The Syrian National Army, backed by Turkish artillery barrages, launched major attack to retake the strategic town of Saraqeb in northern Idleb province, after the arrival of heavy Turkish reinforcements, local activists said Monday.
The Syrian regime captured Saraqeb on Saturday after weeks of bombardment.
Saraqeb is considered a strategic prize for the government as it seeks to regain control of the M4 and M5 highways that meet in the town.
The M5, Syria’s longest highway, connects the second city of Aleppo to the capital Damascus and continues south to the Jordanian border.
Sources told Zaman al-Wasl on Sunday that the Turkish-led National Army had mobilized 10,000 fighters to join the Turkish army in Idleb, if the regime forces refused to pull back from the newly-captured territory in the northern province.
With Saraqeb recaptured, little more than half of Idleb province remains in rebel hands, along with slivers of neighbouring Aleppo and Lattakia provinces.
Turkey’s President Tayyip Erdogan threatened on Wednesday to drive back regime troops in Idleb unless they withdraw by the end of the month to stem an assault.
Over the past week, about 1,240 Turkish vehicles carrying tanks and attack weapons entered Syria. Also about 5,000 Turkish soldiers have been deployed, including 500 elite forces.
The source said the Syrian rebels have obtained TOW missiles, canons and ammunition.
Syrian regime forces have recaptured more than 600 square kilometers of territory so far in a campaign to seize control of the last rebel strongholds of Idleb and the Aleppo countryside, a statement from Syria’s armed forces said on Sunday.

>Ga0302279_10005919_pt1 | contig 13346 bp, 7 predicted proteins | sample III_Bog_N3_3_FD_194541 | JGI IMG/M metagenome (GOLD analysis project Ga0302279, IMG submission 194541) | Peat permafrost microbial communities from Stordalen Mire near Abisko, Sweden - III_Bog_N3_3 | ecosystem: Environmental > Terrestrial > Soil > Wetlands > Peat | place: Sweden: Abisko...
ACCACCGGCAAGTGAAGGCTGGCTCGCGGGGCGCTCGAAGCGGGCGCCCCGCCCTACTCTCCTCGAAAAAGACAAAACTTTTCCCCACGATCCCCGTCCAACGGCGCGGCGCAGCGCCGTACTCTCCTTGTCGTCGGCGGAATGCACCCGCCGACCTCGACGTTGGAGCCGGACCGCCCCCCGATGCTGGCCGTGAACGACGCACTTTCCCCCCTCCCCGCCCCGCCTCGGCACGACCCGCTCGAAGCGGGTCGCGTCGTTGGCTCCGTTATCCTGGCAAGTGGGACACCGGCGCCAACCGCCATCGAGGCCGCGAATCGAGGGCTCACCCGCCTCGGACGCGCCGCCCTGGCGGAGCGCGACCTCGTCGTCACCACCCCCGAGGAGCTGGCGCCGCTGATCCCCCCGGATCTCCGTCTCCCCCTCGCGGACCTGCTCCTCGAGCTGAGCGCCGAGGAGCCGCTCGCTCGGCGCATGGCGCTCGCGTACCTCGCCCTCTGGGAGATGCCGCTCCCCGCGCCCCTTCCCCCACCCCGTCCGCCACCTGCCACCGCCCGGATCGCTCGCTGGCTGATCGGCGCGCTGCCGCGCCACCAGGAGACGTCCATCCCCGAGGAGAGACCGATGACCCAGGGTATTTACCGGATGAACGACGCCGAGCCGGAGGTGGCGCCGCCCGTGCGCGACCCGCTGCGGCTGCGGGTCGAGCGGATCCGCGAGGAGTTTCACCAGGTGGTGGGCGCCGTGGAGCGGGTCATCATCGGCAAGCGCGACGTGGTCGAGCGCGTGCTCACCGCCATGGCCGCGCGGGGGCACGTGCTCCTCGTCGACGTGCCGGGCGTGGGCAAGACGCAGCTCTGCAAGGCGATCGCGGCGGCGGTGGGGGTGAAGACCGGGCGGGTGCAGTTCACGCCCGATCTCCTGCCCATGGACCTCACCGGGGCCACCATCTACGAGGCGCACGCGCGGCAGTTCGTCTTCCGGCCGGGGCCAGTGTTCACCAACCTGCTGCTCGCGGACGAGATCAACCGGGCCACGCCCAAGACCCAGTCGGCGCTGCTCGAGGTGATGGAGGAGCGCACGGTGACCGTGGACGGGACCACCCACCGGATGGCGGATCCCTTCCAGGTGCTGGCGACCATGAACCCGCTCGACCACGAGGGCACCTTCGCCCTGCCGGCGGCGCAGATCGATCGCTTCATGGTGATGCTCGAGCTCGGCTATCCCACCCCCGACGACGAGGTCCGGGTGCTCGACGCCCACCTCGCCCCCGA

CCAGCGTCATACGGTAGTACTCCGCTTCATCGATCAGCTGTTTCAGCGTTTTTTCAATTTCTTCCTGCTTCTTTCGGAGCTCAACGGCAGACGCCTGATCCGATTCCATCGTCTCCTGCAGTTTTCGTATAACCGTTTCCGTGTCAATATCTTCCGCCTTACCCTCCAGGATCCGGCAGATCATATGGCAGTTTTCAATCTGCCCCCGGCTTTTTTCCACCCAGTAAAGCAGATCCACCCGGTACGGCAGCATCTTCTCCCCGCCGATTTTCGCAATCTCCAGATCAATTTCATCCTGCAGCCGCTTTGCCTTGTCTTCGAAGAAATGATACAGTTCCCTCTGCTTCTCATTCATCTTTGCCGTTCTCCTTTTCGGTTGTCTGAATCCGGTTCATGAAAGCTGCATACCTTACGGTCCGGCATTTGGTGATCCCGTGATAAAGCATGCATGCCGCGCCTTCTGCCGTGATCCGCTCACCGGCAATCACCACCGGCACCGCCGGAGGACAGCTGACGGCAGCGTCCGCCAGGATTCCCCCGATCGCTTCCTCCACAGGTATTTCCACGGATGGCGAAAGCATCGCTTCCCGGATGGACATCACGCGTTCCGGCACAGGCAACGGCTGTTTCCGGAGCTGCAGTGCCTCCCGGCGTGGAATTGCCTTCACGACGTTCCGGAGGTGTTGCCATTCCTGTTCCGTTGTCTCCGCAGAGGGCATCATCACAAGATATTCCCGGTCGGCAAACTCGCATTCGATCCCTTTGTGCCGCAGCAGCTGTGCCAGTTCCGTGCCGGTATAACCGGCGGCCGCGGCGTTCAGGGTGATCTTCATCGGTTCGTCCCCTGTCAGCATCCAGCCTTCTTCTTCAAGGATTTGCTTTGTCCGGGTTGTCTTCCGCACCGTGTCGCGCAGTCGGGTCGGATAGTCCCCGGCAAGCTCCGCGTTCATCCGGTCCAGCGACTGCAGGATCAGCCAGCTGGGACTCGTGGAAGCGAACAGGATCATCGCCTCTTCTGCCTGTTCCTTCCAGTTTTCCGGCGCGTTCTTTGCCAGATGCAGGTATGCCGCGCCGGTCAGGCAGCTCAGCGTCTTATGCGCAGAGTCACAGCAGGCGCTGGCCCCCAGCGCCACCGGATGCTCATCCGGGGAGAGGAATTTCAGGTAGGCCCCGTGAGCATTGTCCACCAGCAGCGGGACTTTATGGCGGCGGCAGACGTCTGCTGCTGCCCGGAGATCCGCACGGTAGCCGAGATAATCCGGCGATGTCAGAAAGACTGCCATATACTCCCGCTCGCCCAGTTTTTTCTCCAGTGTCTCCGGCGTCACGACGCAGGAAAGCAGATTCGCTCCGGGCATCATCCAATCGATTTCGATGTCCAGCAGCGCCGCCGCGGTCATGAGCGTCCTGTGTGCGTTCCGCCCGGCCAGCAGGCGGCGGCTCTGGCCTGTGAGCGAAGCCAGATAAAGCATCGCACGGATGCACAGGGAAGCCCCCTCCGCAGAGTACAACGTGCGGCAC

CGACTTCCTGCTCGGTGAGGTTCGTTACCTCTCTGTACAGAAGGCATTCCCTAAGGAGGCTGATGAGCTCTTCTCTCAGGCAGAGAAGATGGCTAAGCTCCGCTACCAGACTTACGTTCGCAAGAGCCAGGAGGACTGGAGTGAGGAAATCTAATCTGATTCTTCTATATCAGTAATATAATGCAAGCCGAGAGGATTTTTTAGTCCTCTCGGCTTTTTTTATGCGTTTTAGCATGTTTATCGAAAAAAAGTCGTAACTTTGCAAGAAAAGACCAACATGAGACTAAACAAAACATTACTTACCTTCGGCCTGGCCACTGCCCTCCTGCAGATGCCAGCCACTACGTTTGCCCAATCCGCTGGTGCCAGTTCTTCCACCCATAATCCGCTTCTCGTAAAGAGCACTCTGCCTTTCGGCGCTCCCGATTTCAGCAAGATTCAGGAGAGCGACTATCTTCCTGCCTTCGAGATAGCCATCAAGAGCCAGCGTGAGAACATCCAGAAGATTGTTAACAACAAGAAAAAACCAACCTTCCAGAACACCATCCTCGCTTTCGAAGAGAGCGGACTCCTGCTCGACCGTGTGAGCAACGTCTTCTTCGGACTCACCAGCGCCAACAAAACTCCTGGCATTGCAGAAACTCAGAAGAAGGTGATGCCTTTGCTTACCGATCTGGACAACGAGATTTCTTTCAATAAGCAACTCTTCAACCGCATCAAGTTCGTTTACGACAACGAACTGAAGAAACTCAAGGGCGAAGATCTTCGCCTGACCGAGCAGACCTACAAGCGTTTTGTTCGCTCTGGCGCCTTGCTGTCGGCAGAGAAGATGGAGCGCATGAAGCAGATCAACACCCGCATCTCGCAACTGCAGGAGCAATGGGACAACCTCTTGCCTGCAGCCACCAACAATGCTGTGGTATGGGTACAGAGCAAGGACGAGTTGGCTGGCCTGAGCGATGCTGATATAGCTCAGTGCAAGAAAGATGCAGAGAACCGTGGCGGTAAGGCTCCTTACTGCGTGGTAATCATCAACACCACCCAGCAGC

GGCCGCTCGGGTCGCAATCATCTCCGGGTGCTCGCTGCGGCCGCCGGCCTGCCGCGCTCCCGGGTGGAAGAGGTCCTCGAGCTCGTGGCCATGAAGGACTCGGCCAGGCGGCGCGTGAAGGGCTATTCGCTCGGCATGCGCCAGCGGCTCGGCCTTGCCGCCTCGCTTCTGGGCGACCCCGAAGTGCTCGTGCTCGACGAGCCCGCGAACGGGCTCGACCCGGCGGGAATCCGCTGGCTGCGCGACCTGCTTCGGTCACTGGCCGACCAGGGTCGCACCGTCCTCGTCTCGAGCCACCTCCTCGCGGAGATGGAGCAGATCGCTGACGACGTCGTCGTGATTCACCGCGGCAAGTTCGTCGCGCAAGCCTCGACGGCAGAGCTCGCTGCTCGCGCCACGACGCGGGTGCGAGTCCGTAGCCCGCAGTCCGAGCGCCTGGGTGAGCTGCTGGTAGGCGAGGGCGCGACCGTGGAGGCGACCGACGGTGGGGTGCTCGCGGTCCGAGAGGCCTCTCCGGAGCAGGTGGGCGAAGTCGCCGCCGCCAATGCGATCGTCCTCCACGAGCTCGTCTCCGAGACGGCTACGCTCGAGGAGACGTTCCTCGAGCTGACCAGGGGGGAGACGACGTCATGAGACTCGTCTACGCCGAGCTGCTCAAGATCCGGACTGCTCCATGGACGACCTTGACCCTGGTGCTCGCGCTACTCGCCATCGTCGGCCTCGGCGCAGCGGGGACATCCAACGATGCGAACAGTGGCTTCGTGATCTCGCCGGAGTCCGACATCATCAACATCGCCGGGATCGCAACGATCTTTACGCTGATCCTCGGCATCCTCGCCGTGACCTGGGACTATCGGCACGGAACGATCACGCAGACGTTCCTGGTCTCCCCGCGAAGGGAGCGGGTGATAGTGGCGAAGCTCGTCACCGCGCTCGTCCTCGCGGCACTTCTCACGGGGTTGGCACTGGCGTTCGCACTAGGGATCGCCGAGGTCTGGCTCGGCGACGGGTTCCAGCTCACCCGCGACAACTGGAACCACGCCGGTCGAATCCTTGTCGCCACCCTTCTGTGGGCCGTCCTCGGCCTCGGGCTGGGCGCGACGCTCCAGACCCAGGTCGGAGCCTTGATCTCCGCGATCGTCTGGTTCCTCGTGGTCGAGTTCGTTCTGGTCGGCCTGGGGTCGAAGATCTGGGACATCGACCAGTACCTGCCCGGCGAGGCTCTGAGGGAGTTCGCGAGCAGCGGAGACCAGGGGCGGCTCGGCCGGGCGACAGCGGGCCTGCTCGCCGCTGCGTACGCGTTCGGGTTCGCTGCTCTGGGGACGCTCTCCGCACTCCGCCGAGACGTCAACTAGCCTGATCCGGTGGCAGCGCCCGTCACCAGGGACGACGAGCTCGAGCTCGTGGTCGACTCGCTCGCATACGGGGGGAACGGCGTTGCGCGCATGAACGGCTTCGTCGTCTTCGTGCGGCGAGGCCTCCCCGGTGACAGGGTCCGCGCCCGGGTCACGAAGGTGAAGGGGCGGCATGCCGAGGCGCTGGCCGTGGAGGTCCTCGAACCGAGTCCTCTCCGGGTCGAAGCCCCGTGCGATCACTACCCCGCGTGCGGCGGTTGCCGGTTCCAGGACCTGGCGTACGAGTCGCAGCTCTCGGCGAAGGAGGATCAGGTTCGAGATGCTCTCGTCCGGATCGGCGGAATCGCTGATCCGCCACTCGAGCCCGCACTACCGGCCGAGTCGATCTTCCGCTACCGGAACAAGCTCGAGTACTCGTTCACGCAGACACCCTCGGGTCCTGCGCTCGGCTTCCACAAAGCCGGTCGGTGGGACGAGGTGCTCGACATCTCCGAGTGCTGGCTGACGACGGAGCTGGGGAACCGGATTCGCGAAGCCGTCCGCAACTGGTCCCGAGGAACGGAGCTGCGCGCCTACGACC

Zaman al-Wasl’s reporter said the regime forces on Sunday have taken control of 11 villages including the village of al-Eis and its strategic hill just east of the M5.
Meanwhile, Russian airstrikes on Monday killed at least five civilians in Aleppo countryside, bringing the death toll to 25 in less than 24 hours, a monitor said.
The early morning raids hit the populous village of Abyn where battles between Russia-backed regime forces and their opponents have raged for weeks, said the Syrian Observatory for Human Rights.
The victims include at least one child and a number of internally displaced Syrians, the Britain-based monitor said.
It follows a night of heavy bombardment by Russia and the regime that left at least 20 civilians dead in the neighbouring provinces of Idleb and Aleppo, according to the Observatory.
The weeks-long regime offensive has created a humanitarian crisis with about 600,000 people fleeing their homes in Syria’s last rebel stronghold since the beginning of December, according to the United Nations.
This article was edited by The Syrian Observer. The Syrian Observer has not verified the content of this story. Responsibility for the information and views set out in this article lies entirely with the author.